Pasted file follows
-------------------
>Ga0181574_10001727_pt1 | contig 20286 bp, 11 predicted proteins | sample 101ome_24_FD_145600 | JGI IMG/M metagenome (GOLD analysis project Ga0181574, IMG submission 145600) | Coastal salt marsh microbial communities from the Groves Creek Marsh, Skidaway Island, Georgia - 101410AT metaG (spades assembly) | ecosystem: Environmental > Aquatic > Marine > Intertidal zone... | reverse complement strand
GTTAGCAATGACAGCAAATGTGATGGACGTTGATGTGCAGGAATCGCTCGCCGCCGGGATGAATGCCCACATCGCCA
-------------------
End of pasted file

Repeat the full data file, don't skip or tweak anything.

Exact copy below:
>Ga0181574_10001727_pt1 | contig 20286 bp, 11 predicted proteins | sample 101ome_24_FD_145600 | JGI IMG/M metagenome (GOLD analysis project Ga0181574, IMG submission 145600) | Coastal salt marsh microbial communities from the Groves Creek Marsh, Skidaway Island, Georgia - 101410AT metaG (spades assembly) | ecosystem: Environmental > Aquatic > Marine > Intertidal zone... | reverse complement strand
GTTAGCAATGACAGCAAATGTGATGGACGTTGATGTGCAGGAATCGCTCGCCGCCGGGATGAATGCCCACATCGCCA